People who start to use alcohol or other substances don’t start out with the plan of becoming addicted. Most people feel that they can handle their level of planned use. Many times, maintaining this level of use is possible.
About 10% of all people who use will become addicted. No one can tell why or when this will occur. Addiction is considered using a disease model most of the time. Once someone crosses the line to addiction, this is a point of no return. Usually treatment is the most useful course of action at this time.
As reviewed in the first part of this article, substance use generally starts as experimentation due to curiosity and usually in a social situation. Tobacco and alcohol are considered “gateway drugs” and if use continues, is usually followed by marijuana use. When substance use first starts, it may be inconsistent, based on social situations usually. If drug use continues, usually with other inhaled or ingested drugs, but can run the spectrum to intravenous drug use among other methods.
The physiological effects of substances are based in the body chemistry. Substances will act on receptors in the brain which control basic functions of the body. These substances create a pleasurable feeling or even a euphoria. This results in an attraction to use of the substance again in search of that same satisfying feeling. This attraction and euphoria pattern repeats itself again and again as the cycle of addiction proceeds.
The next stage of the addiction process is problematic use. This stage is characterized by increased amount and frequency of use. Intoxication is actively sought. The waves of euphoria are followed by intensifying periods of discomfort. During this stage of the addiction process, the individual may begin to experience problems which are related to use. Problems may be in work, school, family, or financial areas of one’s life.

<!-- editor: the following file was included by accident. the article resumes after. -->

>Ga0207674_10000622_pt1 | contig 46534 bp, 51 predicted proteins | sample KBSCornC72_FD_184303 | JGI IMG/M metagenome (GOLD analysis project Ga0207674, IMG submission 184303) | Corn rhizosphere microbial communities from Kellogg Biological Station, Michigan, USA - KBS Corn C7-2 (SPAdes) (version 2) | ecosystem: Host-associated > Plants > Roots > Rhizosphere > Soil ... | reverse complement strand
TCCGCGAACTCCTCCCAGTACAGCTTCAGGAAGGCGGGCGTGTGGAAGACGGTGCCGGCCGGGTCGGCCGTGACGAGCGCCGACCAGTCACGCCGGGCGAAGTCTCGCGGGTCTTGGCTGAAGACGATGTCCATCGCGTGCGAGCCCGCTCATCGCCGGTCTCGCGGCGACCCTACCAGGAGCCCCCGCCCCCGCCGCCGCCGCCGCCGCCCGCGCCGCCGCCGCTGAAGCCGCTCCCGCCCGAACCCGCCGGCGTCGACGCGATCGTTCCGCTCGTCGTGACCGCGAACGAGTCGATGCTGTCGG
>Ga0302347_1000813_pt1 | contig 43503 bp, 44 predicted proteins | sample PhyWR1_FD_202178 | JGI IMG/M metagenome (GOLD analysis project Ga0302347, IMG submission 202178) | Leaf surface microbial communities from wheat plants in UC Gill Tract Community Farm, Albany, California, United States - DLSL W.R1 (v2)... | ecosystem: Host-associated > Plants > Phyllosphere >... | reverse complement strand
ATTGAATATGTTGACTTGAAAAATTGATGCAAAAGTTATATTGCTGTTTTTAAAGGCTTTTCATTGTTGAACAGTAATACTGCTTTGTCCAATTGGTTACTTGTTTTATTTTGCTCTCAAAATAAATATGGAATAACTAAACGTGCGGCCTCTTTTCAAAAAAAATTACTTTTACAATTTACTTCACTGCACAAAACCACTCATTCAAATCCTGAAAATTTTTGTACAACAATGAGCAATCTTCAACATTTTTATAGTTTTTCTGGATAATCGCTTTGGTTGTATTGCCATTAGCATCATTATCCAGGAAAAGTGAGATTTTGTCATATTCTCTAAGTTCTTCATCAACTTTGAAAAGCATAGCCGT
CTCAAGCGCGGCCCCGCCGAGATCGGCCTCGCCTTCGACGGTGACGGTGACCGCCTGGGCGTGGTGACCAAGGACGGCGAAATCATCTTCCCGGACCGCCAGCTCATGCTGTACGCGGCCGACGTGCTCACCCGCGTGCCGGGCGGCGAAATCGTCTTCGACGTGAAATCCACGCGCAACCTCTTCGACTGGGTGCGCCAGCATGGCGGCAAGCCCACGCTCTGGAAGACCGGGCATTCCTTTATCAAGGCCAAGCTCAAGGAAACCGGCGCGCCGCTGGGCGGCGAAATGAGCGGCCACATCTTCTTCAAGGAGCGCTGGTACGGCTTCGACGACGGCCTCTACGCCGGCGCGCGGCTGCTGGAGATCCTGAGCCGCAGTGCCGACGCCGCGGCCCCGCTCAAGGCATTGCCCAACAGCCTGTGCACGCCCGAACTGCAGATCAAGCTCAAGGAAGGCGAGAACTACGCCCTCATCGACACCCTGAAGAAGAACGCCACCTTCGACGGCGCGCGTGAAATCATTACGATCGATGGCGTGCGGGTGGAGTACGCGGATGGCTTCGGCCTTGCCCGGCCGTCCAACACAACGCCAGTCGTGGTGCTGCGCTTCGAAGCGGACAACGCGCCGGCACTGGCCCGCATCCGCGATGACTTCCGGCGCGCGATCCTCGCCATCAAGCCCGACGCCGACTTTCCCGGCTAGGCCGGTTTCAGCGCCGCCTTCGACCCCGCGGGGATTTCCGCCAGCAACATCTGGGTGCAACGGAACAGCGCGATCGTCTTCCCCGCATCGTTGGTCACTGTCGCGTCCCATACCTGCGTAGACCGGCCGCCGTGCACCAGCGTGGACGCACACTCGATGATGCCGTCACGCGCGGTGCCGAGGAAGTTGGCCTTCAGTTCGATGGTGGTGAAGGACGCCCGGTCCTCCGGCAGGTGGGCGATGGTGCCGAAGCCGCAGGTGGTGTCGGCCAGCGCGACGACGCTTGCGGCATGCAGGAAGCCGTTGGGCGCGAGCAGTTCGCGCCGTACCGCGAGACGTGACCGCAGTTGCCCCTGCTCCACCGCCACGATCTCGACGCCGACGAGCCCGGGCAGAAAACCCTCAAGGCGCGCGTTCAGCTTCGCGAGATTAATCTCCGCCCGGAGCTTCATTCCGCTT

If the consequences of use are not enough to interrupt the cycle of use, it may continue to the dependency stage. When someone has a physical or psychological dependence, they will experience distress when they are unable to use or attempt to discontinue use. Symptoms of dependence include compulsive use, impaired control over the amount or frequency of use, a preoccupation with the rituals of use and/or continued use in spite of adverse consequences.
Early addiction stages may be referenced as a period of “romance” with the substance. Like a special romantic interest, the person may find themselves daydreaming of upcoming planned use of the substance.
Physical dependence usually results as this stage progresses. At this point, euphoria is no longer experienced and use is required for the person to feel normal.
Repercussions of use will continue in the social areas of the user’s life. Within the addictions process, individuals may move from problematic use to abstinence and back over time. Once someone has reached the dependence stage, it is commonly believed that they can never be cured and must maintain abstinence or return to problematic use.
Most professionals feel that once the dependence state is reached, the person will not be able to return to unproblematic use. While many theories of the etiology of addiction exist, we do not know why or how people will become addicted. Most likely, there are multiple factors that contribute to this outcome. These factors include psychological stressors, environmental status, or physiological states.
Again, if you or someone you love is struggling with problematic substance use, reach out for help. Find a local resource or check the SAMHSA website at: https://www.samhsa.gov/find-treatment